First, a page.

In January 1941, Daix, who did not know that Opera Mundi had employed a new team for Nimbus, went into attack mode: he sent a letter to the agency in which he demands, in addition to the payment of unpaid dues, the annulment of their contracts. He explained this request by citing the terms of the 1934 contract: “par suite à l’impossibilité dans laquelle votre maison se trouve actuellement de pouvoir continuer à travailler avec moi, je vous propose de bien vouloir liquider notre affaire à l’amiable” [given that it is currently impossible for your publishing house to continue working with me, I suggest that you dissolve our agreement in an amicable way].[7] This cancellation would lead to the “retour pur et simple” [simple return] of his author’s rights on Nimbus. This intervention not having had a positive outcome, Daix left things at that for the time being.

A New Career in Occupied Paris

Without Nimbus, nor a contract with Opera Mundi, Daix did not however stay out in the cold. The situation in the occupied capital was favourable for him. His past political connections were not useless.

Daix asserts that he worked for the Propaganda Abteilung and the Gestapo during the Occupation.[8] For the German propaganda, he created, amongst others, brochures that were anti-Semitic, anti-English or that praised voluntary work in Germany. But the extent and nature of Daix’s work for the Germans remain little known.

Thus Daix continued the career that he had started as an illustrator and strip author before the war and collaborated in several newspapers of the occupation press, such as La France au travail and Jeune force, published by the group Jeunesses Maréchalistes. It is reported that the Parisian daily Le Matin, the editorial line of which was characterised by a stubborn engagement with Nazi theses, had asked Daix to take up the Nimbus strip again for publication in its pages.[9] Still in conflict with Opera Mundi, Daix turned down this offer. Instead, he created a new strip in which the hero was an avatar of Nimbus whom he resembled like a twin: Les Aventures du baron de Crésus. This strip, also mute, was published as from 17 November 1940.

Under the occupation, Francism came back to the fore, calling for respect and obedience to Maréchal Pétain. This party was amongst the most collaborationist, its members took part in the police operations and anti-Semitic and anti-communist repressive operations. As soon as he returned to Paris, Daix joined once more the reformed party. In February 1941, Daix sent a mandated a militant of the Francist party section based in Aix-en-Provence and asked him to sort out his differences with Opera Mundi in Marseilles “sur demande de Marcel Bucard” [at the request of Marcel Bucard]. To no avail. The artist continued to illustrate the newspaper and Francist propaganda supports.[10]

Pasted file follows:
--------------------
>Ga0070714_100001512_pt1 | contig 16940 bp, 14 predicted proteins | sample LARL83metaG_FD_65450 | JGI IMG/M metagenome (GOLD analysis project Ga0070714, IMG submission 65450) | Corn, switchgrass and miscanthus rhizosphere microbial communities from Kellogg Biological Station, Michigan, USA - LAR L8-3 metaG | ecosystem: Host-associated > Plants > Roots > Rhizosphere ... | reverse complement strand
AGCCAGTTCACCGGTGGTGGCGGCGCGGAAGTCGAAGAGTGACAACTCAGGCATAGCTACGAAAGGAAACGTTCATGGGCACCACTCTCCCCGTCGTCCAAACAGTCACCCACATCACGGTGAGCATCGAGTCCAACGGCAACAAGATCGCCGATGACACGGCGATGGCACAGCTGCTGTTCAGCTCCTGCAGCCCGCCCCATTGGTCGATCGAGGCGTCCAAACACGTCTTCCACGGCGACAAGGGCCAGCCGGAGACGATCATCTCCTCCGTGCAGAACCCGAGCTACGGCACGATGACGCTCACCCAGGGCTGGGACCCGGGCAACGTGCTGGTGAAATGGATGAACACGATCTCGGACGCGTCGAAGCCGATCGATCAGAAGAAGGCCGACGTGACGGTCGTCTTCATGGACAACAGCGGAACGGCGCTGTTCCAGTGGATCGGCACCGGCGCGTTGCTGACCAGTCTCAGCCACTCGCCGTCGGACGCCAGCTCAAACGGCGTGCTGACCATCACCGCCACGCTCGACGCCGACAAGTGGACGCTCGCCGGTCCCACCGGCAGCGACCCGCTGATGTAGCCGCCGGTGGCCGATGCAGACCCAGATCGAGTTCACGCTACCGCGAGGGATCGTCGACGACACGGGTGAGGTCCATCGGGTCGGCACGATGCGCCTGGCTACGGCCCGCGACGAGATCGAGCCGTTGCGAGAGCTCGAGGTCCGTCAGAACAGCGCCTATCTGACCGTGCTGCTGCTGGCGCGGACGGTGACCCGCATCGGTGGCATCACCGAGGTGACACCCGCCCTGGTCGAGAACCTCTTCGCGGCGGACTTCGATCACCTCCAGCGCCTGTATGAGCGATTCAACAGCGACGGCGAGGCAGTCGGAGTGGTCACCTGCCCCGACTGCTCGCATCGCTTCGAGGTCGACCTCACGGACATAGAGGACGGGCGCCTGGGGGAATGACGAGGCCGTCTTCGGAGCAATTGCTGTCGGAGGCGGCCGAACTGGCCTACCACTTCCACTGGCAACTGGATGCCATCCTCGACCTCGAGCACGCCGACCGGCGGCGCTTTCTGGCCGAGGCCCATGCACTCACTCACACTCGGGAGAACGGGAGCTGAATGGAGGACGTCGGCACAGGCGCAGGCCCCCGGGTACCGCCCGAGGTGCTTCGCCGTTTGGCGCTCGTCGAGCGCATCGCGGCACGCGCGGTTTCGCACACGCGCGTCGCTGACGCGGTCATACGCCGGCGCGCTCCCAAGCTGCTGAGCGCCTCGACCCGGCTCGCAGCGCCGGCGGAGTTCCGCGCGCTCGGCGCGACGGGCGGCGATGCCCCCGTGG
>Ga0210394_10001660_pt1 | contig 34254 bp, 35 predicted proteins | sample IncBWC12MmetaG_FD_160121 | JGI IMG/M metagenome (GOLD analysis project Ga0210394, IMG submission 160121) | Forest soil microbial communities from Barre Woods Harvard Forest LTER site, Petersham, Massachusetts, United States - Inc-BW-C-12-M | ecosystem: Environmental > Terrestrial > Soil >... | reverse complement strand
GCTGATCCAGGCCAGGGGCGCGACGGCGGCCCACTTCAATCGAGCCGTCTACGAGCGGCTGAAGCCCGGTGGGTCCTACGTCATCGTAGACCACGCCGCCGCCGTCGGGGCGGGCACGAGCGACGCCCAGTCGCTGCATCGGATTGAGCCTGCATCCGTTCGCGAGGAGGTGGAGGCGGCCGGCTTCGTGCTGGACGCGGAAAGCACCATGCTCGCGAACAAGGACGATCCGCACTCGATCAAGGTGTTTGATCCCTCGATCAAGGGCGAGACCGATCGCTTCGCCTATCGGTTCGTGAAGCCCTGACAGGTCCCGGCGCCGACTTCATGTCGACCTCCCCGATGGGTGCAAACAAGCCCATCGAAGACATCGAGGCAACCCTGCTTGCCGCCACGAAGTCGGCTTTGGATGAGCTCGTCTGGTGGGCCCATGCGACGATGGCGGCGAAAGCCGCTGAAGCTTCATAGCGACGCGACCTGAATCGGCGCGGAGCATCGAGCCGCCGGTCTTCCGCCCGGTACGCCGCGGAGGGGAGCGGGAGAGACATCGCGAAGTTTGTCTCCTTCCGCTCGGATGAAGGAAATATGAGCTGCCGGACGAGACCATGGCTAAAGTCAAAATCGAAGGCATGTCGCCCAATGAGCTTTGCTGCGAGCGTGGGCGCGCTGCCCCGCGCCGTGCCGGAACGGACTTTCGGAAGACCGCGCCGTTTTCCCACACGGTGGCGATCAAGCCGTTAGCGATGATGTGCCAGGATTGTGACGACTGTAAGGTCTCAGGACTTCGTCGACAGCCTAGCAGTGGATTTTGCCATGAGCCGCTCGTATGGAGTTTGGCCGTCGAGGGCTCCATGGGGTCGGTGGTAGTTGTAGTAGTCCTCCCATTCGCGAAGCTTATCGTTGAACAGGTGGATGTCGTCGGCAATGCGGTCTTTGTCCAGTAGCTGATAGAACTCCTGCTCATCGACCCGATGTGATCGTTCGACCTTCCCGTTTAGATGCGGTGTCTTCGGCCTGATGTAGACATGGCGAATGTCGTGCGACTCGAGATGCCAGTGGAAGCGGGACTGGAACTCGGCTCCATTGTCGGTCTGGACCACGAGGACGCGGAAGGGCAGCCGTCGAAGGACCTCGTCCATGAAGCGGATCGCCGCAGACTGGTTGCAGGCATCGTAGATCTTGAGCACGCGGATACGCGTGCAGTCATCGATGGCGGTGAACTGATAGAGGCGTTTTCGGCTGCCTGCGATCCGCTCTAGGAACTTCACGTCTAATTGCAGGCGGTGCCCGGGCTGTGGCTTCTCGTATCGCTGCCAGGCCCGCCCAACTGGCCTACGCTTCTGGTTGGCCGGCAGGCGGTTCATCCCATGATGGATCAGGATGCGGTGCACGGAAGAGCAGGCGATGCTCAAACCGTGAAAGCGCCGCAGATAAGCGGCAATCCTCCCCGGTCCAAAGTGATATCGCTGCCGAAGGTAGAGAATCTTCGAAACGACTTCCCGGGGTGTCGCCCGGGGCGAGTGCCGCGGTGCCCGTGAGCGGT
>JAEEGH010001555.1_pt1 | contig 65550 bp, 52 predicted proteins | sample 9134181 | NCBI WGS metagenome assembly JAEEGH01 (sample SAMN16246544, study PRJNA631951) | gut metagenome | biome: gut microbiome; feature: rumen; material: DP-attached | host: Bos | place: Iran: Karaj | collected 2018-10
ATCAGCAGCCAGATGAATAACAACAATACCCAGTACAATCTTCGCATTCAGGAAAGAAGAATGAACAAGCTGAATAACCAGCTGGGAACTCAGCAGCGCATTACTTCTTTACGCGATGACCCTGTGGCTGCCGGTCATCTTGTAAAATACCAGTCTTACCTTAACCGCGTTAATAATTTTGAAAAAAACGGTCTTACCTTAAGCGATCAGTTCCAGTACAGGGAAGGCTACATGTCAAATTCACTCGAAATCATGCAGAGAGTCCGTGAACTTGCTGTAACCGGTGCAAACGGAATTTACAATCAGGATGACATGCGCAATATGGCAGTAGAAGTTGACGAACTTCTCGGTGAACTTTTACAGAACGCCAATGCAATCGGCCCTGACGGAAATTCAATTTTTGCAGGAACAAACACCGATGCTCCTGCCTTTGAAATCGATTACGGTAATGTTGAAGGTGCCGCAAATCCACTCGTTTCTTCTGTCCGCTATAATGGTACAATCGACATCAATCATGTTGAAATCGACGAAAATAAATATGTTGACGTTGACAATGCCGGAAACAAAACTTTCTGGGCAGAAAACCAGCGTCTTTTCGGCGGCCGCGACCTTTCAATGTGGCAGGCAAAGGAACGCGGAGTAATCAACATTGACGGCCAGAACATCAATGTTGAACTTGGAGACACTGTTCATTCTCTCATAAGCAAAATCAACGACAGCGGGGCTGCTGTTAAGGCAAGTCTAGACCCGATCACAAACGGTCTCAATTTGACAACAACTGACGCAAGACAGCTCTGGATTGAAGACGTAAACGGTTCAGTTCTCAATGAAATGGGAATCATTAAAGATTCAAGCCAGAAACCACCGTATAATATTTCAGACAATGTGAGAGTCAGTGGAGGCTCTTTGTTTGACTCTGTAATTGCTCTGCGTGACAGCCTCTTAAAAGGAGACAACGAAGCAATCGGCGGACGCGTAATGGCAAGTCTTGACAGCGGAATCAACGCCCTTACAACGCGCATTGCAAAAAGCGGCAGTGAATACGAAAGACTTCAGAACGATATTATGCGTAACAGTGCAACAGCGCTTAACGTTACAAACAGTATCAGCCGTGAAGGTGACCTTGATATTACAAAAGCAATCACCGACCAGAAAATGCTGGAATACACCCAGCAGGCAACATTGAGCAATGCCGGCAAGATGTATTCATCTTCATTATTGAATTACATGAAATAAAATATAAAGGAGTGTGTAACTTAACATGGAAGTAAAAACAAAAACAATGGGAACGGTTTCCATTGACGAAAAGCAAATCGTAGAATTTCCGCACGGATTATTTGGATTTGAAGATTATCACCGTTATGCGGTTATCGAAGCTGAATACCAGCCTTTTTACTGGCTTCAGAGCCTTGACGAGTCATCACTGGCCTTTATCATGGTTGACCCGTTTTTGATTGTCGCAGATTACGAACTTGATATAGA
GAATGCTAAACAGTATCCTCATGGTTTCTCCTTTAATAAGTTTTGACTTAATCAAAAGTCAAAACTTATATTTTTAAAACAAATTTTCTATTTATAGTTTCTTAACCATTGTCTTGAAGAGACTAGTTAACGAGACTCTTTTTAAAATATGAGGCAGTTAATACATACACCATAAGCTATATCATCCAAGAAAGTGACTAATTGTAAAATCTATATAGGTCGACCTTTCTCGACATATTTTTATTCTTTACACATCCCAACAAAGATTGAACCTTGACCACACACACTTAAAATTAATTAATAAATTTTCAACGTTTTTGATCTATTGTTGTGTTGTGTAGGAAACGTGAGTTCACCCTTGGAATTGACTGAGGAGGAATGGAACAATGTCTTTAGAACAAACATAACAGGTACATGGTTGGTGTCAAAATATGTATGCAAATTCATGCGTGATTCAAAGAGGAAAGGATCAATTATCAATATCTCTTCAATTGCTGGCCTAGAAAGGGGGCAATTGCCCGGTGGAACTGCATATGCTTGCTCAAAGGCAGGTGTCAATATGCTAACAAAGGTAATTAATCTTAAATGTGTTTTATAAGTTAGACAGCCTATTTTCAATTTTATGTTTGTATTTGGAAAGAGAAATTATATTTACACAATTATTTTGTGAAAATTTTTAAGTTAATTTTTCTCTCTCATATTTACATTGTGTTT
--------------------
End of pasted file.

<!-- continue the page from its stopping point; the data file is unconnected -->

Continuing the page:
A year and a half after having sought to recover Nimbus from Opera Mundi, Daix seemed to have turned a new leaf and to have started a new career. One event would come and reverse this situation.

[1] This is the second part of a four-part essay. The first part can be found here:

[2] The original text has been very lightly revised for inaccuracies and spelling mistakes.

[3] A.N., 8 AR 431 file 1311: Letter from de Marsillac to M. Prud’homme, dated 29 December 1940.

[4] Before the war, Sée was Nimbus’s “gagman”, with Daix paying him a percentage of his own pay for that work.

[5] Information given by Jean-Claude Glasser in the foreword to Daix, André, and Jean-Claude Glasser. Les Aventures du professeur Nimbus : 1934 – 1940. Paris: Futuropolis, 1985, p. 7. For that text, Glasser had had access to the archives of Opera Mundi.

[6] Daix, André, and Jean-Claude Glasser. Les Aventures du professeur Nimbus : 1934 – 1940. Paris: Futuropolis, 1985, p. 7.

[7] A.N., Z6/86 file 1311: Letter from Daix to Opera Mundi, dated 21 January 1941.

[8] A.N., Z6/86 file 1311: Questionnaire of the Centre de diffusion du Francisme filled out by Daix.

[9] According to his son Jean Delachanal’s testimony.

[10] A.N., Z 6/86 number 1311: Letter from Daix to André Fayet, dated 20 February 1941.